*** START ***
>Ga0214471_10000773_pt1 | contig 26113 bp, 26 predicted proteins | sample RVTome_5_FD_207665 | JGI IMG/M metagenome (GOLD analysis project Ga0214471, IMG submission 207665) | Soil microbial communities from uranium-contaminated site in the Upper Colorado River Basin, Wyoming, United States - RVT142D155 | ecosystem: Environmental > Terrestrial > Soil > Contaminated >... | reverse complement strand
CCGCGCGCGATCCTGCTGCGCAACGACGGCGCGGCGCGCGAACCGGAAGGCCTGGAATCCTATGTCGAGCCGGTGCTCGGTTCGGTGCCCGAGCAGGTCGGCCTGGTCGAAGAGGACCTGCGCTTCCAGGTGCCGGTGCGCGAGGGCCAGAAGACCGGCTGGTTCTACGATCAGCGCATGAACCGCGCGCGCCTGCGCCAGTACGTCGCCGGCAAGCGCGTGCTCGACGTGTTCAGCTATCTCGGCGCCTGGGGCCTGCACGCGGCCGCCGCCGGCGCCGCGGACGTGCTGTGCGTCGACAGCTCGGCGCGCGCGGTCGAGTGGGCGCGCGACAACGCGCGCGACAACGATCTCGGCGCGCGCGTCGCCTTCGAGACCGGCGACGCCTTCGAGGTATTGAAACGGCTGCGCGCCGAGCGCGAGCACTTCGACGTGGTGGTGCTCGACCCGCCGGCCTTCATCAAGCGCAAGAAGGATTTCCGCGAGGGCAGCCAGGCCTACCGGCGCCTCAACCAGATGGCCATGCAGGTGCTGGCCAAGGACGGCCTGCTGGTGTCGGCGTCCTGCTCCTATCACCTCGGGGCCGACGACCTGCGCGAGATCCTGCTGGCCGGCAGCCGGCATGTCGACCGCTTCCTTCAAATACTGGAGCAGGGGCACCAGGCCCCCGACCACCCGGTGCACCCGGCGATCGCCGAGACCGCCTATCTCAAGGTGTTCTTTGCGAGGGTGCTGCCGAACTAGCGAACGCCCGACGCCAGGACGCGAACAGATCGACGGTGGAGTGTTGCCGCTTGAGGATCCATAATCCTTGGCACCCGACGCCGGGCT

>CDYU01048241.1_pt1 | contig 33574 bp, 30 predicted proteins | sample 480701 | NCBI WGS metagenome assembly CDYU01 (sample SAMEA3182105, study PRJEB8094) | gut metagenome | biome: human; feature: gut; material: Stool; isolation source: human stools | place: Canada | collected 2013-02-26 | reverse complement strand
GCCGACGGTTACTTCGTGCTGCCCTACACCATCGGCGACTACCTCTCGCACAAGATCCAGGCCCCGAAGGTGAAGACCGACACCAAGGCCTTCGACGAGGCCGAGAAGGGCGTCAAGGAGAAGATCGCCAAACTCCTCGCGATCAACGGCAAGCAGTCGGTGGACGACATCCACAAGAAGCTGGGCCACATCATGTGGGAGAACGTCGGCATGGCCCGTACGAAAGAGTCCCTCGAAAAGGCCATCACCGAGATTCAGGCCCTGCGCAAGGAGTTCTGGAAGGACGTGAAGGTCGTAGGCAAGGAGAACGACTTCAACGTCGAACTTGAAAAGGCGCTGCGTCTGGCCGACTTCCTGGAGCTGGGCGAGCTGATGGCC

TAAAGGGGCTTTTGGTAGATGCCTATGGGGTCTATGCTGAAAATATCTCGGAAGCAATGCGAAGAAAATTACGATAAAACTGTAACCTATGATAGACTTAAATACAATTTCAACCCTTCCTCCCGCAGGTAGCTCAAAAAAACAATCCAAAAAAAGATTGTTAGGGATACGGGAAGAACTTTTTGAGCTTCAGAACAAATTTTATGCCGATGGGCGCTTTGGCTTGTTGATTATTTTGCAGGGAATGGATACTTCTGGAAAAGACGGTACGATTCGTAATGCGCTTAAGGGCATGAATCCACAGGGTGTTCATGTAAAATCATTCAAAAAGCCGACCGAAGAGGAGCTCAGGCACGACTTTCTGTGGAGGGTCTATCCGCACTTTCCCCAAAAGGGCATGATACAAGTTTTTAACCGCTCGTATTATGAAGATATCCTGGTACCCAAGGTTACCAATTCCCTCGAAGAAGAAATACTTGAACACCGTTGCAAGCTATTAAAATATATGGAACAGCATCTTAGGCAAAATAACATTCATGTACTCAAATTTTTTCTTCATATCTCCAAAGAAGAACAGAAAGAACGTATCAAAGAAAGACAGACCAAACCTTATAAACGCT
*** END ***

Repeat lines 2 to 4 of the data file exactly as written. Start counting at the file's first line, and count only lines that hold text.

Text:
CCGCGCGCGATCCTGCTGCGCAACGACGGCGCGGCGCGCGAACCGGAAGGCCTGGAATCCTATGTCGAGCCGGTGCTCGGTTCGGTGCCCGAGCAGGTCGGCCTGGTCGAAGAGGACCTGCGCTTCCAGGTGCCGGTGCGCGAGGGCCAGAAGACCGGCTGGTTCTACGATCAGCGCATGAACCGCGCGCGCCTGCGCCAGTACGTCGCCGGCAAGCGCGTGCTCGACGTGTTCAGCTATCTCGGCGCCTGGGGCCTGCACGCGGCCGCCGCCGGCGCCGCGGACGTGCTGTGCGTCGACAGCTCGGCGCGCGCGGTCGAGTGGGCGCGCGACAACGCGCGCGACAACGATCTCGGCGCGCGCGTCGCCTTCGAGACCGGCGACGCCTTCGAGGTATTGAAACGGCTGCGCGCCGAGCGCGAGCACTTCGACGTGGTGGTGCTCGACCCGCCGGCCTTCATCAAGCGCAAGAAGGATTTCCGCGAGGGCAGCCAGGCCTACCGGCGCCTCAACCAGATGGCCATGCAGGTGCTGGCCAAGGACGGCCTGCTGGTGTCGGCGTCCTGCTCCTATCACCTCGGGGCCGACGACCTGCGCGAGATCCTGCTGGCCGGCAGCCGGCATGTCGACCGCTTCCTTCAAATACTGGAGCAGGGGCACCAGGCCCCCGACCACCCGGTGCACCCGGCGATCGCCGAGACCGCCTATCTCAAGGTGTTCTTTGCGAGGGTGCTGCCGAACTAGCGAACGCCCGACGCCAGGACGCGAACAGATCGACGGTGGAGTGTTGCCGCTTGAGGATCCATAATCCTTGGCACCCGACGCCGGGCT

>CDYU01048241.1_pt1 | contig 33574 bp, 30 predicted proteins | sample 480701 | NCBI WGS metagenome assembly CDYU01 (sample SAMEA3182105, study PRJEB8094) | gut metagenome | biome: human; feature: gut; material: Stool; isolation source: human stools | place: Canada | collected 2013-02-26 | reverse complement strand
GCCGACGGTTACTTCGTGCTGCCCTACACCATCGGCGACTACCTCTCGCACAAGATCCAGGCCCCGAAGGTGAAGACCGACACCAAGGCCTTCGACGAGGCCGAGAAGGGCGTCAAGGAGAAGATCGCCAAACTCCTCGCGATCAACGGCAAGCAGTCGGTGGACGACATCCACAAGAAGCTGGGCCACATCATGTGGGAGAACGTCGGCATGGCCCGTACGAAAGAGTCCCTCGAAAAGGCCATCACCGAGATTCAGGCCCTGCGCAAGGAGTTCTGGAAGGACGTGAAGGTCGTAGGCAAGGAGAACGACTTCAACGTCGAACTTGAAAAGGCGCTGCGTCTGGCCGACTTCCTGGAGCTGGGCGAGCTGATGGCC